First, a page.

Even if you’ve heard that old rhyme, “Grow old along with me — the best is yet to be,” you may not have given much thought to just where you’ll want to do so.
The folks at 24/7 Wall St. has very kindly given thought to it on your behalf, coming up with a list of the top 10 states in which to grow old.
To determine how elder-friendly each state was, 24/7 Wall St. considered seniors’ median household income.
It also looked at policies concerning accessibility and other elder-friendly measures.
And education was considered, since it translates not only into job opportunities and higher incomes but serves as an indication of well-being. Another major factor was safety, since older people tend to be more vulnerable.
What follows is 24/7 Wall St.’s list of the 10 best states for aging.
Median household income for those over 65: $40,020 (15th highest)
Bachelor’s degree or higher: 29.2 percent (7th highest)
Percentage of 65+ with disability: 34.1 percent (10th lowest)
Violent crime rate: 404.0 per 100,000 residents (16th highest)
Elders in Massachusetts have the good fortune to live in a state with a very strong health care system. Just 0.5 percent of residents over 65 did not have health insurance; that’s one of the lowest rates in the country. The state also promotes policies that provide services to seniors and other groups that need them, and there’s a state directive requiring all public transportation land-use plans to incorporate features necessary to provide better access for people of all capabilities. Oh, yeah, and they have the Patriots!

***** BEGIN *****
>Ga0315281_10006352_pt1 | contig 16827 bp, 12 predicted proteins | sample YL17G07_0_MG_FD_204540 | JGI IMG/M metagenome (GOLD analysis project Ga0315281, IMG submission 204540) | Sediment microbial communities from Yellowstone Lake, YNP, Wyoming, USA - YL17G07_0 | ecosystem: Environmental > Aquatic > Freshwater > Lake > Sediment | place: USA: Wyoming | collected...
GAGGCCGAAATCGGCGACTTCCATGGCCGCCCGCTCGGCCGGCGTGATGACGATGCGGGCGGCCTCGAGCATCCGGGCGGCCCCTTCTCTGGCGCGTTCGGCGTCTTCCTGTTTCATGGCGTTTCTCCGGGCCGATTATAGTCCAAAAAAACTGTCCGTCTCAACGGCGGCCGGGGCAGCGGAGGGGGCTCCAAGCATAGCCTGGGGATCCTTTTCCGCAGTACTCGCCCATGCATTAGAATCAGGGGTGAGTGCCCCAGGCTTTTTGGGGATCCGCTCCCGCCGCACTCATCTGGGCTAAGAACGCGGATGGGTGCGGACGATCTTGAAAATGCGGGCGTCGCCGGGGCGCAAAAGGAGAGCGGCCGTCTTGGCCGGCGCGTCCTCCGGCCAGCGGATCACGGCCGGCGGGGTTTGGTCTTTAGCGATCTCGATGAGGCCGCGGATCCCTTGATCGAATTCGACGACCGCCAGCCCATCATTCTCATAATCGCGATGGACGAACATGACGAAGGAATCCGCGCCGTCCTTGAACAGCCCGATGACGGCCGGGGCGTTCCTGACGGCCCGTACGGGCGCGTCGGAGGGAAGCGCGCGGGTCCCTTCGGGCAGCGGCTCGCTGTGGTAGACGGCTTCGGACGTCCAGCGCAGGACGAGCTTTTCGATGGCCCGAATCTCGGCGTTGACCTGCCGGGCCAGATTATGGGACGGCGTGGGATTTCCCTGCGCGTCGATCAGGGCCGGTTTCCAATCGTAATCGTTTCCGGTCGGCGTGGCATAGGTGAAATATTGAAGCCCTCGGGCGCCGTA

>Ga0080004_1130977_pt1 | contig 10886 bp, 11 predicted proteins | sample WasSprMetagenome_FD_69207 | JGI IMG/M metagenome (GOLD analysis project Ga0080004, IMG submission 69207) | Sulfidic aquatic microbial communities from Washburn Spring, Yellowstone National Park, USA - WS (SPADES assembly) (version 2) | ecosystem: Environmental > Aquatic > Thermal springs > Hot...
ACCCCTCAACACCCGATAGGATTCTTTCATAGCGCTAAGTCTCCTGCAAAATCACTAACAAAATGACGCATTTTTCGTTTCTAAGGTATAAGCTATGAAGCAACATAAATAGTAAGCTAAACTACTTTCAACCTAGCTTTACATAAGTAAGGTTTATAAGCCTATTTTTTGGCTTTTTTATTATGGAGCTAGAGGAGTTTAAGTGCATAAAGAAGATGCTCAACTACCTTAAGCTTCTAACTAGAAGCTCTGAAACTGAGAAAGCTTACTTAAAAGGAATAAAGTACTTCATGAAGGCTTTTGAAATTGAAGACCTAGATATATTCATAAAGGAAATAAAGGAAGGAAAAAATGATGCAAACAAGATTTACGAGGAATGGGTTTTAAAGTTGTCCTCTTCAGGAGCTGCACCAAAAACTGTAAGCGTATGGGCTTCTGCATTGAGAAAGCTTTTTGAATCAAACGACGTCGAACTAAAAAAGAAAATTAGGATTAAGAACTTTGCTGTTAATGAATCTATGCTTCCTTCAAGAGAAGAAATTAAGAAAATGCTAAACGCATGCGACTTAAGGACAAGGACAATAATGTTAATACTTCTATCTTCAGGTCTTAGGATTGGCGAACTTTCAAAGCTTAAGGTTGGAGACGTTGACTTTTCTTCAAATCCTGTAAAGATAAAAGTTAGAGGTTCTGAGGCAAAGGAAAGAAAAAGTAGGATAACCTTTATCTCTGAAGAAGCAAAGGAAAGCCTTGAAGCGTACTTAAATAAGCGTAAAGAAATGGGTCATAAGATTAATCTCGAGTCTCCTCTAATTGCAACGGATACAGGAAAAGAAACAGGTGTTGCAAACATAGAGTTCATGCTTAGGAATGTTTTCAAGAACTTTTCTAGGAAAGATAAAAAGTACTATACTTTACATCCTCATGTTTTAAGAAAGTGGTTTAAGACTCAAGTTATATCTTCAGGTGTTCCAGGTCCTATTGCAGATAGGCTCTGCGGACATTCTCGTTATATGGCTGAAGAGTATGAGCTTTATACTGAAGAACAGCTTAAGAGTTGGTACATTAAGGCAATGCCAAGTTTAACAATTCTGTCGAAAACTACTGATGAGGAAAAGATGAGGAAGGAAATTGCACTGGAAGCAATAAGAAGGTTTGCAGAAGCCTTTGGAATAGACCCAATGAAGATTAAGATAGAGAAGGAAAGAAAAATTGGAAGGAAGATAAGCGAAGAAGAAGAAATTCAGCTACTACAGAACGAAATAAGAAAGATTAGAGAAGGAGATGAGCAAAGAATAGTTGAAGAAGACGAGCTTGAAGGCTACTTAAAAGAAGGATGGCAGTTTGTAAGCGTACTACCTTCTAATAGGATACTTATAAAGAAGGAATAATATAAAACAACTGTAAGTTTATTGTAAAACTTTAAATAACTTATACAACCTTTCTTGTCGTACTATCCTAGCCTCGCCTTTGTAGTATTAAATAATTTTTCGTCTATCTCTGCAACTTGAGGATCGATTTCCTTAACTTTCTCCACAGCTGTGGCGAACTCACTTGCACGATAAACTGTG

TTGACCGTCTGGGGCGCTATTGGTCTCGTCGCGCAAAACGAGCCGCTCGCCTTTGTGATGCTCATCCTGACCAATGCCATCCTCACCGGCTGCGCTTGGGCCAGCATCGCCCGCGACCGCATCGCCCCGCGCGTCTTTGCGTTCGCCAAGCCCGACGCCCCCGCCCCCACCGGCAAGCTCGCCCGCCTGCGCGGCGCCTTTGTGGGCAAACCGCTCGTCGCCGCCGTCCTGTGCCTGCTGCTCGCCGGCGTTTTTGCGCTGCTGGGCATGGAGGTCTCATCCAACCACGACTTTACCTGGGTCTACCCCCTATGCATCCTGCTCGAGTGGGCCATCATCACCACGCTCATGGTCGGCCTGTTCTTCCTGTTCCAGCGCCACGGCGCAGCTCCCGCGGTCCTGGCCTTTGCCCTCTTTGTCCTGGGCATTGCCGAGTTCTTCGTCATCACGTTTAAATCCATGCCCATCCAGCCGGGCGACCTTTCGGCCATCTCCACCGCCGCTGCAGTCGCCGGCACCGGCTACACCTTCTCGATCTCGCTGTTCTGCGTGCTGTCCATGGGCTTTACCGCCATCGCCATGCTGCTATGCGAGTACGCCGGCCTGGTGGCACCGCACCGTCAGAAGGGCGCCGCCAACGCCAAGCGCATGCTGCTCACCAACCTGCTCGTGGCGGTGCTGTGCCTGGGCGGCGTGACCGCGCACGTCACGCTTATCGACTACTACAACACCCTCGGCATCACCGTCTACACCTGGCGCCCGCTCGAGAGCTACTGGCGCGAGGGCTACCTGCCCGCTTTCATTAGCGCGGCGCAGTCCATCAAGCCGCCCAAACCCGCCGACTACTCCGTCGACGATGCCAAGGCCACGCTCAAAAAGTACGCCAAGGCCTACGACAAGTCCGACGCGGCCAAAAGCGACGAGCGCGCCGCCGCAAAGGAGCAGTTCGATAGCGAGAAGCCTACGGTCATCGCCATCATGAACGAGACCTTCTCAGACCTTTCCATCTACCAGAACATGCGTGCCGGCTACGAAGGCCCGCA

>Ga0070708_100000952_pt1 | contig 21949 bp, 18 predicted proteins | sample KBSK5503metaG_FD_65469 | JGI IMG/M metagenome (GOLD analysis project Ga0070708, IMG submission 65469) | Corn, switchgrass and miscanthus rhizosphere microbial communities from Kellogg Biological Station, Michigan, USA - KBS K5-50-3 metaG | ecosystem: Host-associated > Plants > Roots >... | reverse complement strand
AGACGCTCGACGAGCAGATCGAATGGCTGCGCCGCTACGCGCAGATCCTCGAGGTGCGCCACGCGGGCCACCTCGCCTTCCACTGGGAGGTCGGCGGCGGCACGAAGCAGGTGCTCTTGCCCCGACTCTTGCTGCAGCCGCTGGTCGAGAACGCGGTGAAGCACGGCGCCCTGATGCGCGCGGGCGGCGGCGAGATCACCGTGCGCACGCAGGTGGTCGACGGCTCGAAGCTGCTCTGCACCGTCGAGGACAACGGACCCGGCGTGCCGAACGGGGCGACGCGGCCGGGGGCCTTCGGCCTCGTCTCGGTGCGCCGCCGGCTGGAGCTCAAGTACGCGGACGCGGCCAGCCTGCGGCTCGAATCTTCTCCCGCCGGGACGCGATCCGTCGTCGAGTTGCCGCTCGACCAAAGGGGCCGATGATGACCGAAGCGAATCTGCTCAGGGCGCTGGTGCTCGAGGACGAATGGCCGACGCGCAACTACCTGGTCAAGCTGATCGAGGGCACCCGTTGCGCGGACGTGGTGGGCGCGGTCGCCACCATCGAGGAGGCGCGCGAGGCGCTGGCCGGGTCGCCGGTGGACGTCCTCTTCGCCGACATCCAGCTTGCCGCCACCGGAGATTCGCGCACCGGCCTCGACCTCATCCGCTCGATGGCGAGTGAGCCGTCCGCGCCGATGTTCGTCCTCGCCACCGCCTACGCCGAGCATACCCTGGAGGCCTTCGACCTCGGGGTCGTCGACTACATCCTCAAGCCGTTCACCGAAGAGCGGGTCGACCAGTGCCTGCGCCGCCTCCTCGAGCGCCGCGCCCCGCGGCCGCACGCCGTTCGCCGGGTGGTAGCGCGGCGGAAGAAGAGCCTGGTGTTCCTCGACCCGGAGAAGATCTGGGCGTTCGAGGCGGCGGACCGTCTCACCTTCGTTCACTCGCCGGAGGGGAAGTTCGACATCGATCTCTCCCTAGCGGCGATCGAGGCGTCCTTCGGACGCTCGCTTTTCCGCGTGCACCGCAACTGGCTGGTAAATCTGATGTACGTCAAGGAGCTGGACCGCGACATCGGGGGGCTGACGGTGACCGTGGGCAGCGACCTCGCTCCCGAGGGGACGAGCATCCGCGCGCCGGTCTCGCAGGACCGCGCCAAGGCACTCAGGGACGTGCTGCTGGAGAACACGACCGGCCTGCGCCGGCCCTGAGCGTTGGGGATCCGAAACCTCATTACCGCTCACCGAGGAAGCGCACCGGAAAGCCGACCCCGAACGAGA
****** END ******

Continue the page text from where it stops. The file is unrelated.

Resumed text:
9. Washington State
Median household income for those over 65: $42,287 (12th highest)
Bachelor’s degree or higher: 29.8 percent (5th highest)
Percentage of 65+ with disability: 37.4 percent (17th highest)
Violent crime rate: 277.9 per 100,000 residents (21st lowest)
If you want a place where services for the elderly are accessible, Washington State is your target. Seniors in Washington gave their accessibility to services a score of 8.9 out of 10, which is pretty good no matter how you look at it. Washingtonians are also highly educated and have good incomes, which helps to keep them healthy. (Plus there’s all that strong coffee in Seattle.)
Median household income for those over 65: $44,240 (7th highest)
Bachelor’s degree or higher: 28.3 percent (11th highest)
Percentage of 65+ with disability: 32.1 percent (2nd lowest)
Violent crime rate: 254.5 per 100,000 residents (15th lowest)
Elderly residents of the Nutmeg State are well-educated, have high median incomes and good health — all things to be welcomed as one grows older. And with all those advantages, they can spend long retirement years (the third longest lifespan in the country) taking advantage of all the recreational activities they never had time for before they retired: everything from skiing to sailing to looking for antiques (that’s furniture older than they are, in case you were wondering).
Median household income for those over 65: $43,281 (10th highest)
Bachelor’s degree or higher: 34.1 percent (the highest)
Percentage of 65+ with disability: 34.3 percent (14th lowest)
Violent crime rate: 291.2 per 100,000 residents (24th lowest)
A high education rate among the state’s elderly and healthy incomes are just two of the characteristics of the Centennial State. And while it’s not guaranteed that you’ll live to be 100 if you move there, it’s a pretty safe place (unless you’re prone to skiing accidents, that is).
Median household income for those over 65: $38,531 (18th highest)
Bachelor’s degree or higher: 24.3 percent (22nd highest)